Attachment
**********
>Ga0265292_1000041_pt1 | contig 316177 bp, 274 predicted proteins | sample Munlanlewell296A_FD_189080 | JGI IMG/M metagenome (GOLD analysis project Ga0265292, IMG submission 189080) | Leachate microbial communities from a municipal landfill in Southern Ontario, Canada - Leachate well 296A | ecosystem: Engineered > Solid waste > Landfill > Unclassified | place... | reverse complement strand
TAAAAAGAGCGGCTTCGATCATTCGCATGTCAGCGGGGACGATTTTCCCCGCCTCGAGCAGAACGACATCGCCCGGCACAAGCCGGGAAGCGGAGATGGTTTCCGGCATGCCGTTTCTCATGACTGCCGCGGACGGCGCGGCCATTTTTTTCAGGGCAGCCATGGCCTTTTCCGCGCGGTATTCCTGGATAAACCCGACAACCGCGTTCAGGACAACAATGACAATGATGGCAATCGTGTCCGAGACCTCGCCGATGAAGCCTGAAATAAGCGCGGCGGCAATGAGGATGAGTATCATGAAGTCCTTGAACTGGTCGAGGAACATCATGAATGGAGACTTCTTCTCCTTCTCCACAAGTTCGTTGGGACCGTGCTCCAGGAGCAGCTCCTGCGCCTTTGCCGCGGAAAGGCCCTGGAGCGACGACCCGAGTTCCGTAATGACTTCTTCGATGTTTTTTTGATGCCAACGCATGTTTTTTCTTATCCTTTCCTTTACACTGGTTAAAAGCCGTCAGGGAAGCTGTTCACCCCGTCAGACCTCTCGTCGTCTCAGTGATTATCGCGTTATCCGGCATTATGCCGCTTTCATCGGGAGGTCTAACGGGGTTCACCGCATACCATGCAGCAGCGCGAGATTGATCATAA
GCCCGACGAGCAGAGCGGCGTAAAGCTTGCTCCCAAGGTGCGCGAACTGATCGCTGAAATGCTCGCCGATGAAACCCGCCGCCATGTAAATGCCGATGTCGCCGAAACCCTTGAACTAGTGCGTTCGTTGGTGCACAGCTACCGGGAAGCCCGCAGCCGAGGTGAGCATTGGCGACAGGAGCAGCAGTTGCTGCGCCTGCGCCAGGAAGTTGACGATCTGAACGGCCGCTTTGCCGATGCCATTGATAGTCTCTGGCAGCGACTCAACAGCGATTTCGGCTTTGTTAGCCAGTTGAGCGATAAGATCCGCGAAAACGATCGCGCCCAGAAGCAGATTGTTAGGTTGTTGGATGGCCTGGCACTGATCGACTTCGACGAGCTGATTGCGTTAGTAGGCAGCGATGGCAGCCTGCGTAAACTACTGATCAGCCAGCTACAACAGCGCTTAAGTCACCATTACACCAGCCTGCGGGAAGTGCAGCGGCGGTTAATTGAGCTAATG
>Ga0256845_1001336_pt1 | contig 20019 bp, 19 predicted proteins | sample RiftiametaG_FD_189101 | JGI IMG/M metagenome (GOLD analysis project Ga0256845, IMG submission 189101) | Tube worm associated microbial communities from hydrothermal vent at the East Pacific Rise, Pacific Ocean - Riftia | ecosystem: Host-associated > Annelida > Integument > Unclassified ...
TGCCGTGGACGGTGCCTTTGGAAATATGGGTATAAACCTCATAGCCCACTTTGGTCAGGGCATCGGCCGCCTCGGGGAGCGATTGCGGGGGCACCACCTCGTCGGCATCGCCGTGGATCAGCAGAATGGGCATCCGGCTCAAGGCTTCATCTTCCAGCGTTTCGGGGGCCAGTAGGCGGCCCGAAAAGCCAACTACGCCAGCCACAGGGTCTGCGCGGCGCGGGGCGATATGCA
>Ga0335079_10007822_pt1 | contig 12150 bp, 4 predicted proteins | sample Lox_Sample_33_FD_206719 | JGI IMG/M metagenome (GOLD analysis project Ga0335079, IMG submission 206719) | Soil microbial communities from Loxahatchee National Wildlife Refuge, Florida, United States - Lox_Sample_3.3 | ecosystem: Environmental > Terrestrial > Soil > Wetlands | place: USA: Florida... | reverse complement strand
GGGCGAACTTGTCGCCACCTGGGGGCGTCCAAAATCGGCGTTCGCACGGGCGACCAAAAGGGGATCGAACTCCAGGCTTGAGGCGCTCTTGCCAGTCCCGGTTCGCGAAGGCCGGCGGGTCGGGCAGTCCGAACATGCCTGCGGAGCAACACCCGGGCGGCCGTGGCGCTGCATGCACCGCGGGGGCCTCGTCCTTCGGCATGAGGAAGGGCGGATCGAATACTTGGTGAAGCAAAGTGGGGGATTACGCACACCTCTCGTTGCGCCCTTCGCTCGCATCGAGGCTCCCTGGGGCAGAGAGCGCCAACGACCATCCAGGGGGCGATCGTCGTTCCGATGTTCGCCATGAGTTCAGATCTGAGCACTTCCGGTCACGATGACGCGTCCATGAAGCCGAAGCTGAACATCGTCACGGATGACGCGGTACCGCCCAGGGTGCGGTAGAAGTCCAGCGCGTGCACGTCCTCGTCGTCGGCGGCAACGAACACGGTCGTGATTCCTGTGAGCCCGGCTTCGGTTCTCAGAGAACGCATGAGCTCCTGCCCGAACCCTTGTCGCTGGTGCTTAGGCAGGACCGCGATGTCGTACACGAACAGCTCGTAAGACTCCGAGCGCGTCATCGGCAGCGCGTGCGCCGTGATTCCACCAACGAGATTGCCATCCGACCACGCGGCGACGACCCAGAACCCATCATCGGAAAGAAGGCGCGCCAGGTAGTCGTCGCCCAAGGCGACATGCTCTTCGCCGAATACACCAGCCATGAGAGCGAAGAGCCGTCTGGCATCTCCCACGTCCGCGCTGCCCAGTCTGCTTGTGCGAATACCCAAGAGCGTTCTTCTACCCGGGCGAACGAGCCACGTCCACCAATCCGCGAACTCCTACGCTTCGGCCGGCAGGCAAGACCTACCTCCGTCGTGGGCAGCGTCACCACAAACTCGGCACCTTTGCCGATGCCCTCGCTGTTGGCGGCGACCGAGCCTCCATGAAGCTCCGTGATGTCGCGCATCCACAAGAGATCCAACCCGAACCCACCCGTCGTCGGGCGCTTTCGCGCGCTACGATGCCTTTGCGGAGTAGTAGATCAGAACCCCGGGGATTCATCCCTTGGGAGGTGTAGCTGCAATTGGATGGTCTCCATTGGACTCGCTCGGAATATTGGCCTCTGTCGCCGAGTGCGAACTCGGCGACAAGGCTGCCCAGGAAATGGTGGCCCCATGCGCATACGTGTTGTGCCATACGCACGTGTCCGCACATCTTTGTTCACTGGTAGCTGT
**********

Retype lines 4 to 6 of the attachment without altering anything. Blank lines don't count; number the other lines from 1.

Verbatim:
>Ga0256845_1001336_pt1 | contig 20019 bp, 19 predicted proteins | sample RiftiametaG_FD_189101 | JGI IMG/M metagenome (GOLD analysis project Ga0256845, IMG submission 189101) | Tube worm associated microbial communities from hydrothermal vent at the East Pacific Rise, Pacific Ocean - Riftia | ecosystem: Host-associated > Annelida > Integument > Unclassified ...
TGCCGTGGACGGTGCCTTTGGAAATATGGGTATAAACCTCATAGCCCACTTTGGTCAGGGCATCGGCCGCCTCGGGGAGCGATTGCGGGGGCACCACCTCGTCGGCATCGCCGTGGATCAGCAGAATGGGCATCCGGCTCAAGGCTTCATCTTCCAGCGTTTCGGGGGCCAGTAGGCGGCCCGAAAAGCCAACTACGCCAGCCACAGGGTCTGCGCGGCGCGGGGCGATATGCA
>Ga0335079_10007822_pt1 | contig 12150 bp, 4 predicted proteins | sample Lox_Sample_33_FD_206719 | JGI IMG/M metagenome (GOLD analysis project Ga0335079, IMG submission 206719) | Soil microbial communities from Loxahatchee National Wildlife Refuge, Florida, United States - Lox_Sample_3.3 | ecosystem: Environmental > Terrestrial > Soil > Wetlands | place: USA: Florida... | reverse complement strand